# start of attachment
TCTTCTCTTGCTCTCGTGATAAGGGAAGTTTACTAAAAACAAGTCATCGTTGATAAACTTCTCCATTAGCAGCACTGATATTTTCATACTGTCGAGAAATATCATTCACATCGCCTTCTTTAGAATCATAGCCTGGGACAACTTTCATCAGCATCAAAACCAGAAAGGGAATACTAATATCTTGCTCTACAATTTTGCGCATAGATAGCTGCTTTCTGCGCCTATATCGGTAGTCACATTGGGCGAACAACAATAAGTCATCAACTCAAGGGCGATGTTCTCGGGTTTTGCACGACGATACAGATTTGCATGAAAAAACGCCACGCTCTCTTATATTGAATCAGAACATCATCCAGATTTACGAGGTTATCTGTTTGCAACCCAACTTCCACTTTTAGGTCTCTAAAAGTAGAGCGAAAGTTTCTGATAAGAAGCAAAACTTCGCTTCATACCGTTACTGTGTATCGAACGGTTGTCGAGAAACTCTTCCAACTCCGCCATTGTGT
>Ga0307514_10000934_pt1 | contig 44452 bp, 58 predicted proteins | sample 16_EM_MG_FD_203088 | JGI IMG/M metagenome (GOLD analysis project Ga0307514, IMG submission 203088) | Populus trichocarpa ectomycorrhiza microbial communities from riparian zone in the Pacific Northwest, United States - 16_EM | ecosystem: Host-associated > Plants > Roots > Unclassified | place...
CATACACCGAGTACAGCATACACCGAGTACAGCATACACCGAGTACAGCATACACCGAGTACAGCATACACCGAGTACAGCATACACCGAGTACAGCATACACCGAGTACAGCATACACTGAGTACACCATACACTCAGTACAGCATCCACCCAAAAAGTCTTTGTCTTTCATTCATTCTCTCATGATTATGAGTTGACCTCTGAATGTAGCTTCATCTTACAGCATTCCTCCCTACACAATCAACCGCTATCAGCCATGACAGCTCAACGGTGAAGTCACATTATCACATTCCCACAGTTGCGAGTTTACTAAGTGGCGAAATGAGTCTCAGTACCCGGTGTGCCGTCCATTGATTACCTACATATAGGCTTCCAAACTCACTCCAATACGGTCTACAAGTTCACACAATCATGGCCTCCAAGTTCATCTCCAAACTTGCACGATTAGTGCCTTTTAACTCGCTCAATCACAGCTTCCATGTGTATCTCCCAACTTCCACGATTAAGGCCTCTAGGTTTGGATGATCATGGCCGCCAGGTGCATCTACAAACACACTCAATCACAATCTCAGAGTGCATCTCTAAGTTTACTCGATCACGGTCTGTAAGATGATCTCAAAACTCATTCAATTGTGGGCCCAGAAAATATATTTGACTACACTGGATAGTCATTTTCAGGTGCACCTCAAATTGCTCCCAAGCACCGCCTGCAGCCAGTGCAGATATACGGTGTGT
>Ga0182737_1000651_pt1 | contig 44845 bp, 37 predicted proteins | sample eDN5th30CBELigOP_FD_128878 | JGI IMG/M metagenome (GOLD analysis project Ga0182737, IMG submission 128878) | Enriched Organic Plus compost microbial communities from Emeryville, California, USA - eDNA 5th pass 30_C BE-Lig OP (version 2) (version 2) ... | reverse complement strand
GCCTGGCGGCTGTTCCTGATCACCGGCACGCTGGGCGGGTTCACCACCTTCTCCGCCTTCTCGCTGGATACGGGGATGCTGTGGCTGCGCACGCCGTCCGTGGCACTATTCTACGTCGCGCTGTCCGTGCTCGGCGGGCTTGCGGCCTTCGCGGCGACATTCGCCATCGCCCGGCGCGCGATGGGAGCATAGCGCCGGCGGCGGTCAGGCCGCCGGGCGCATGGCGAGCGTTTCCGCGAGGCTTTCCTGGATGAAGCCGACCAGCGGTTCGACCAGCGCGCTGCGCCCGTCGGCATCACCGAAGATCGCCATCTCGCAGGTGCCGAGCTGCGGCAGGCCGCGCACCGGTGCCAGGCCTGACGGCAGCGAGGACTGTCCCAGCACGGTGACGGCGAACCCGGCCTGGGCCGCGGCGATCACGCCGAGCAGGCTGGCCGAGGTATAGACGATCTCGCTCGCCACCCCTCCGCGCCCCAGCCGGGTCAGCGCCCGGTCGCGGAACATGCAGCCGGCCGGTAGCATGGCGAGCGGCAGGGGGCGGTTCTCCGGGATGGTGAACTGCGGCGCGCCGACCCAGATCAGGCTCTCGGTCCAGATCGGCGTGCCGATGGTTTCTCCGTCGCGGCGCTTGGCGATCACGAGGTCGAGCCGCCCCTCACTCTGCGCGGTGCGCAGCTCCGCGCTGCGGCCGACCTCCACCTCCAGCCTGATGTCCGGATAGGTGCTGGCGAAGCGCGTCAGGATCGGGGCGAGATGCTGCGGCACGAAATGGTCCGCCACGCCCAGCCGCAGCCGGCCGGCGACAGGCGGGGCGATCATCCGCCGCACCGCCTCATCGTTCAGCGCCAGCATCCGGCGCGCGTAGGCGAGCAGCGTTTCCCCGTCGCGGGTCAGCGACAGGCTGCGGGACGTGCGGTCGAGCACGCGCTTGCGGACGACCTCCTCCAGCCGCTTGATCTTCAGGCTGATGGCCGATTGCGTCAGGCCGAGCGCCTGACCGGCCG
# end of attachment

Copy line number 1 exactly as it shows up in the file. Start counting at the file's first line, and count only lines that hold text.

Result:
TCTTCTCTTGCTCTCGTGATAAGGGAAGTTTACTAAAAACAAGTCATCGTTGATAAACTTCTCCATTAGCAGCACTGATATTTTCATACTGTCGAGAAATATCATTCACATCGCCTTCTTTAGAATCATAGCCTGGGACAACTTTCATCAGCATCAAAACCAGAAAGGGAATACTAATATCTTGCTCTACAATTTTGCGCATAGATAGCTGCTTTCTGCGCCTATATCGGTAGTCACATTGGGCGAACAACAATAAGTCATCAACTCAAGGGCGATGTTCTCGGGTTTTGCACGACGATACAGATTTGCATGAAAAAACGCCACGCTCTCTTATATTGAATCAGAACATCATCCAGATTTACGAGGTTATCTGTTTGCAACCCAACTTCCACTTTTAGGTCTCTAAAAGTAGAGCGAAAGTTTCTGATAAGAAGCAAAACTTCGCTTCATACCGTTACTGTGTATCGAACGGTTGTCGAGAAACTCTTCCAACTCCGCCATTGTGT